An overview of Visual Studio features

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Welcome to Visual Studio

Visual Studio is a complete Integrated Development Environment (IDE) that you can use to develop applications for Windows, the web, and other platforms. It consists of a source code editor, designer, compiler, and debugger.

There are three editions of Visual Studio 2017: Community, Professional, and Enterprise. Visual Studio Community is free, and it's the edition we'll use in this module. If you're using a different edition, the screen images might look slightly different.

You can download and install Visual Studio directly from the Visual Studio website. For more complete instructions and some automated scripts to make it even easier, check out the Introduction to Windows 10 module.

Note

Don't confuse Visual Studio with Visual Studio Code. Visual Studio Code is a standalone editor.

There's also Visual Studio for Mac. This module doesn't cover Mac development, but you can view Visual Studio for Mac for more information.

Install or update Visual Studio

Before you start this module, you need to have Visual Studio installed. If you've already installed Visual Studio, it's a good idea to make sure you're using the latest release by running the Visual Studio Installer.

  1. On the Start menu, select Visual Studio Installer.

  2. If the Update button appears, as in the following image, select it. Visual Studio will download and install any updates.

Visual Studio Installer.

Some definitions

Project

Your first apps will consist of a single project. Your project will consist of your source code (for example, C# and XAML), any resources your app needs (images and sounds), and other Visual Studio information.

Solution

A solution can encompass more than one project. Why? Maybe your app uses another project for some key functionality. Or maybe your app runs on different types of devices and needs to be built in slightly different ways. A solution brings all these projects together into one place.

IntelliSense

IntelliSense is a set of features that displays information about your code directly in the editor and, in some cases, writes small bits of code for you. It's like having basic documentation inline in the editor, which saves you from having to look up everything elsewhere.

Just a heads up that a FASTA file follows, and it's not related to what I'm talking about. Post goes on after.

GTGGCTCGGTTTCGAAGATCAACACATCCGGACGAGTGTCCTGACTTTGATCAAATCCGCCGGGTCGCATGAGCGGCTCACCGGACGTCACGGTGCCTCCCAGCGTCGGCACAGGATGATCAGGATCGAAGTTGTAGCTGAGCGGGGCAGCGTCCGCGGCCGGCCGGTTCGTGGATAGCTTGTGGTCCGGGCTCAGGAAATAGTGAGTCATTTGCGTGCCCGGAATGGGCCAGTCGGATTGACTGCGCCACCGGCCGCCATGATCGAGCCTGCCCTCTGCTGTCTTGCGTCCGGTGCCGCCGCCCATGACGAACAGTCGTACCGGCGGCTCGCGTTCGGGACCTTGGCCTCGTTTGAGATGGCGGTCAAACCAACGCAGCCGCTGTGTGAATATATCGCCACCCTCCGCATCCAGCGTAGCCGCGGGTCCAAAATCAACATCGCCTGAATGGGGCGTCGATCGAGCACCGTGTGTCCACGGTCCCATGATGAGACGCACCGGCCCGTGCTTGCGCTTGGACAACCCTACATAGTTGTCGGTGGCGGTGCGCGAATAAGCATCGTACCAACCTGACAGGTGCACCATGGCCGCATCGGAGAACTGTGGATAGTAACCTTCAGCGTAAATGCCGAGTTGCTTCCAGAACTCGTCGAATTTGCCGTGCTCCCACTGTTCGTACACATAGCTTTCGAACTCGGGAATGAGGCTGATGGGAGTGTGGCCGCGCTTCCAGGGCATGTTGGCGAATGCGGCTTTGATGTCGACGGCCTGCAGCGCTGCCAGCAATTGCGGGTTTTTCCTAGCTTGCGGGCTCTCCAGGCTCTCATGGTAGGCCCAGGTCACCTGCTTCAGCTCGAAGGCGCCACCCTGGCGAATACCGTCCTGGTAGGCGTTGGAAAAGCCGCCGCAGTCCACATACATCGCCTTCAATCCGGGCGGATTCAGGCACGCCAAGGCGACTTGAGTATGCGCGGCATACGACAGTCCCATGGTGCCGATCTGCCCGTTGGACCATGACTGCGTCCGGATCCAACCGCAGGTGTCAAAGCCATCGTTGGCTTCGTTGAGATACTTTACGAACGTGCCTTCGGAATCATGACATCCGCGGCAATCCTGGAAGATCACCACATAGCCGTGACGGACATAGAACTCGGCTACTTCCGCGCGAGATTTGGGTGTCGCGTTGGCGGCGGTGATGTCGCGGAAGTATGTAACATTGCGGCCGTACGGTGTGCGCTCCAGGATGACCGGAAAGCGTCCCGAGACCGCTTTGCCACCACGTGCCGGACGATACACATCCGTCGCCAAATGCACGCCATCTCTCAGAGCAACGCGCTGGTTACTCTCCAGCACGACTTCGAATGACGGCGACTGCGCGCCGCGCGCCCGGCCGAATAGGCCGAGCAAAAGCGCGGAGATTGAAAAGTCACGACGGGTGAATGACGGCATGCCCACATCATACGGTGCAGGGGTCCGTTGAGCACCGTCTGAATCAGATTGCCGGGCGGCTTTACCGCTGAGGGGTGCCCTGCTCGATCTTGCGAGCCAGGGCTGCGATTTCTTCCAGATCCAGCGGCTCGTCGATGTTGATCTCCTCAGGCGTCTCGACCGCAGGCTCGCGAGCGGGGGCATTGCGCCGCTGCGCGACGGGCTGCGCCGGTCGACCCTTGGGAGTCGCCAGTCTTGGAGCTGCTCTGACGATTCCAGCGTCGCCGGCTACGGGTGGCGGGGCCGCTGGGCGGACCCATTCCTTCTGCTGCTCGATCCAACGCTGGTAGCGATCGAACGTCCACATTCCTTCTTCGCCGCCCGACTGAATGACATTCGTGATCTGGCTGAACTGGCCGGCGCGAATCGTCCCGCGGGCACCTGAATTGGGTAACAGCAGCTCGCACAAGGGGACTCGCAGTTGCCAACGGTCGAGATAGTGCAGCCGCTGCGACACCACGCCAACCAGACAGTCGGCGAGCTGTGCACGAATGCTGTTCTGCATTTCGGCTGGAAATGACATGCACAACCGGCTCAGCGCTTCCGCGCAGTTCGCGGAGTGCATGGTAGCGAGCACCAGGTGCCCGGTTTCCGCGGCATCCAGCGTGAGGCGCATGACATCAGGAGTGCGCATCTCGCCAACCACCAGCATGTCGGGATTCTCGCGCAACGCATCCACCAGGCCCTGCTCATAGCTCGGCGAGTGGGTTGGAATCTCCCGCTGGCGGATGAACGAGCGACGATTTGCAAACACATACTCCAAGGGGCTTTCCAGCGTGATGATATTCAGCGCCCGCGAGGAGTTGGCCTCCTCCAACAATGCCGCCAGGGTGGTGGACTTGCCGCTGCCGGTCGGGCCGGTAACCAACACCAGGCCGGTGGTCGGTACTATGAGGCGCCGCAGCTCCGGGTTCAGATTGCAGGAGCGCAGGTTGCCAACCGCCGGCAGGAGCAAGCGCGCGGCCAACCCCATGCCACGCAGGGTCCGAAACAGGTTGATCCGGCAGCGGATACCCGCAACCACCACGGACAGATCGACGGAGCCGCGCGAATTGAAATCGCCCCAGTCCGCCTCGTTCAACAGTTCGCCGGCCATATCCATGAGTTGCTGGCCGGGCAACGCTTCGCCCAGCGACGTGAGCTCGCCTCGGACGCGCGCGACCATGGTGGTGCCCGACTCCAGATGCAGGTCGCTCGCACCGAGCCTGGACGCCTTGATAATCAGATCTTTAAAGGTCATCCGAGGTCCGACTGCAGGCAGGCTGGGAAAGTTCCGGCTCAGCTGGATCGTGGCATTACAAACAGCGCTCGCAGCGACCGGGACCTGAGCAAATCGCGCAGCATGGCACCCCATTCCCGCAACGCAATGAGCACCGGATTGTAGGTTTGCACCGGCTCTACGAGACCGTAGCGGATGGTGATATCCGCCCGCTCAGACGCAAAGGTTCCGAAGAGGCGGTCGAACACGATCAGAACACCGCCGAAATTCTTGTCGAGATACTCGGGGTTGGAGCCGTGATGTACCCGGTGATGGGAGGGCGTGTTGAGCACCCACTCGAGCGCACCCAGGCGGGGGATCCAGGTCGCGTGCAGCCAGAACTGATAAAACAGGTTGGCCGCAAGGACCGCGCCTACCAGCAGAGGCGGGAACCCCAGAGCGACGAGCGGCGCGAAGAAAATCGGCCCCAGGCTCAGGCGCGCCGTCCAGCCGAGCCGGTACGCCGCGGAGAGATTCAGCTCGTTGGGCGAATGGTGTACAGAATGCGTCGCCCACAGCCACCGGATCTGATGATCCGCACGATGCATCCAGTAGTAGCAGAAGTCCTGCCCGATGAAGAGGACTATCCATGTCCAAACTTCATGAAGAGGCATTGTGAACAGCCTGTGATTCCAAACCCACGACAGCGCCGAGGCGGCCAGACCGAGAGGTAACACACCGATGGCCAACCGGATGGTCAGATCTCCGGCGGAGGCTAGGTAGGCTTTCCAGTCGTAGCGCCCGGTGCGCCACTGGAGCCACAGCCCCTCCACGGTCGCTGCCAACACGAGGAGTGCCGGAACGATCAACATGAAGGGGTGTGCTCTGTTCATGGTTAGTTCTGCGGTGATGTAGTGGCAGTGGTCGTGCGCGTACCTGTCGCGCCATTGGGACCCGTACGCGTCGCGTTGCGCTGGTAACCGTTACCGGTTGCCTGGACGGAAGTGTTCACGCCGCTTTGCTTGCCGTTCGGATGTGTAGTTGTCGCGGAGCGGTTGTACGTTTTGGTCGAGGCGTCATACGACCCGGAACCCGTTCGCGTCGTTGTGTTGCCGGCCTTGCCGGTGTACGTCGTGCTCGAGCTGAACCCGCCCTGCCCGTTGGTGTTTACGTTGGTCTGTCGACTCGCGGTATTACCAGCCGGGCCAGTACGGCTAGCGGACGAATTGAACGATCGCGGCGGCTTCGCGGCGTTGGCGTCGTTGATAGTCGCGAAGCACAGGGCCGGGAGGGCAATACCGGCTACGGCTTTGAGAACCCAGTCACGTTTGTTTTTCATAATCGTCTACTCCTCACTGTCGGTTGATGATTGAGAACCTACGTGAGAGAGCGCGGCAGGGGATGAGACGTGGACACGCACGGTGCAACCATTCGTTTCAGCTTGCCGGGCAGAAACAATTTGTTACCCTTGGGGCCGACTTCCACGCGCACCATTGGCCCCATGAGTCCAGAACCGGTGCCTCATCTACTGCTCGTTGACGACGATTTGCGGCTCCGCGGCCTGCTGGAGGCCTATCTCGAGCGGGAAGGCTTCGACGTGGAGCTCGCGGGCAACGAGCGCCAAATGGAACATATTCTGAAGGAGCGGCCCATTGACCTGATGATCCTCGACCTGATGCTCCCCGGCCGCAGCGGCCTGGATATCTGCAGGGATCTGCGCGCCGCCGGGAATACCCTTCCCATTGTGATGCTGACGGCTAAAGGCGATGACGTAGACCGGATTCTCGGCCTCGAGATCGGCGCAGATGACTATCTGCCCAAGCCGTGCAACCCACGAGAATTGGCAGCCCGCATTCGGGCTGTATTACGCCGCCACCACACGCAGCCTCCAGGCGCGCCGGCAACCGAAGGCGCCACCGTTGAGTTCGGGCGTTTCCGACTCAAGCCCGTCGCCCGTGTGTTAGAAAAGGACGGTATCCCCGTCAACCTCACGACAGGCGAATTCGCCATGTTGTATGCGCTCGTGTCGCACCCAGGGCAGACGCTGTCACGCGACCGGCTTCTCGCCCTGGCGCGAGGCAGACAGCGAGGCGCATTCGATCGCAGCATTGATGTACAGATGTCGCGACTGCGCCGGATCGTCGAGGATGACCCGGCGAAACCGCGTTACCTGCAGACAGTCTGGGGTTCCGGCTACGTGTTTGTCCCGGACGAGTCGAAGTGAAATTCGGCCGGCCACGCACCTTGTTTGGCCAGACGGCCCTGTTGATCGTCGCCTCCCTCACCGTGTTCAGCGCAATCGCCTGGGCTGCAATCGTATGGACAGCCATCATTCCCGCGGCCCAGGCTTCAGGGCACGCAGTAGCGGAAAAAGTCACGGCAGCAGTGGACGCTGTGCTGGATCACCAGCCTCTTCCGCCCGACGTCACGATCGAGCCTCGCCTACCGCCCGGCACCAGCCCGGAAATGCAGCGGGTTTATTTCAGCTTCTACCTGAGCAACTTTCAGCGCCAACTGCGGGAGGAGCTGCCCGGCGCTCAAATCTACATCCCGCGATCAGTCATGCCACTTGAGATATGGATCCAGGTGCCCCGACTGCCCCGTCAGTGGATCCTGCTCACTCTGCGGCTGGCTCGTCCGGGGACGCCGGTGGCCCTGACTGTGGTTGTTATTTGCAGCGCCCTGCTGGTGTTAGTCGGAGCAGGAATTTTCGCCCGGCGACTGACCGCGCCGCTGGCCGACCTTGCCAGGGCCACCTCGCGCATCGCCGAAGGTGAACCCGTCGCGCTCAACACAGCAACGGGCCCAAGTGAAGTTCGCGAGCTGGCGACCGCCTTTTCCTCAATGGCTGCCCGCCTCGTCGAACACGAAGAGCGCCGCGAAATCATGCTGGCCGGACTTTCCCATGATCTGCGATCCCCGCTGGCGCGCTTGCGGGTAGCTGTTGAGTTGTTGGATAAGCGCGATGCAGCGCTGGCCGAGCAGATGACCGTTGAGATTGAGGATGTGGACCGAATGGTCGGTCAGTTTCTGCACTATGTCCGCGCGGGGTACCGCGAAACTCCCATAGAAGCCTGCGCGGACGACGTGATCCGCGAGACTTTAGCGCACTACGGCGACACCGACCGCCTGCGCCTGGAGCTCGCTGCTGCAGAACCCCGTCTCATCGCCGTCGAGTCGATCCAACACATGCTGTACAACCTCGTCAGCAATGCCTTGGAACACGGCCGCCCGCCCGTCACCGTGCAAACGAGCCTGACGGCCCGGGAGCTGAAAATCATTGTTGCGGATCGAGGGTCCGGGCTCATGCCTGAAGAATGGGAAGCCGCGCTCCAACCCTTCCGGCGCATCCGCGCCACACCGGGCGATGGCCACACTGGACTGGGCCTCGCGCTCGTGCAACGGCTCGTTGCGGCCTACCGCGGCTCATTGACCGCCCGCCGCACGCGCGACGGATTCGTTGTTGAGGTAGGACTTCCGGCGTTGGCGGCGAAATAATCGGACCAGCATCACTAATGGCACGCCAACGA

A quick tour of Visual Studio

Here's a look at the Visual Studio UI with a solution open:

The Visual Studio UI.

Solution Explorer (top right) lets you view, navigate, and manage your code files. Solution Explorer can help organize your code by grouping the files into solutions and projects.

The editor window (center), where you'll likely spend a majority of your time, displays file contents. This is where you can edit code or design a user interface, like a window with buttons and text boxes.

The Output window (bottom center) is where Visual Studio sends notifications like debugging and error messages, compiler warnings, publishing status messages, and more. Each message source has its own tab.

Team Explorer (bottom right) lets you track work items and share code with others by using version control technologies like Git.

The previous image shows C# code, but you can also design the appearance of your app in the editor window. If you select a XAML file (for example, MainPage.xaml), the editor shows something like this:

Visual Studio Design view.

This view shows the preview of your UI in the upper window, and the XAML used to define it underneath. You can switch between views by using the arrow button in the border between the Design and Code views near the words Design and XAML. When you make changes in the XAML file, the preview changes, and vice versa.

In this view, you can open the Toolbox (on the far left) and select controls to drag into your app's window.

Important

If you make a change to the XAML that violates formatting rules (for example, if you mistype the name of a control, or leave out a closing > symbol), Design view will display an Invalid Markup message and won't be able to display the preview. If you don't immediately see a way to fix the mistake, you can step back (Edit > Undo) until the preview is working again.

Creating a project with Visual Studio

Now that you have Visual Studio ready and waiting to go, let's quickly create a project to test everything.

  1. Open Visual Studio.

  2. Create a new project by selecting File > New > Project.

    The Visual Studio new project menu option.

  3. In the list of project types, select Installed > Visual C# > Windows Universal > Blank App (Universal Windows).

    Visual Studio project types.

  4. Enter Hello World for the name of your app. You don't need to change the Location and Solution name default values.

  5. Select OK.

  6. You'll be asked to set a Target version and Minimum version for your app. For the exercises to come, you need to set the Minimum version to Windows 10, version 1803 or later.

Visual Studio versions.

Your project will be created. The project won't be entirely empty: some files and settings are created for you.

  1. Make sure your settings are the same as those shown in the following screenshot, and then select the green Run button in the middle of the menu bar to build and run your app (or select F5).

    Screenshot that shows a cursor over Local Machine in the Visual Studio menu bar.

  2. Soon you'll see an empty window. This is your app running. (The small black rectangle containing icons at the top of your app's window is added by Visual Studio to help debugging. It won't be in your final app.)

    Screenshot that shows a window with the words Hello World and a toolbar to help debugging.

  3. Stop your app by selecting the red square on the menu bar.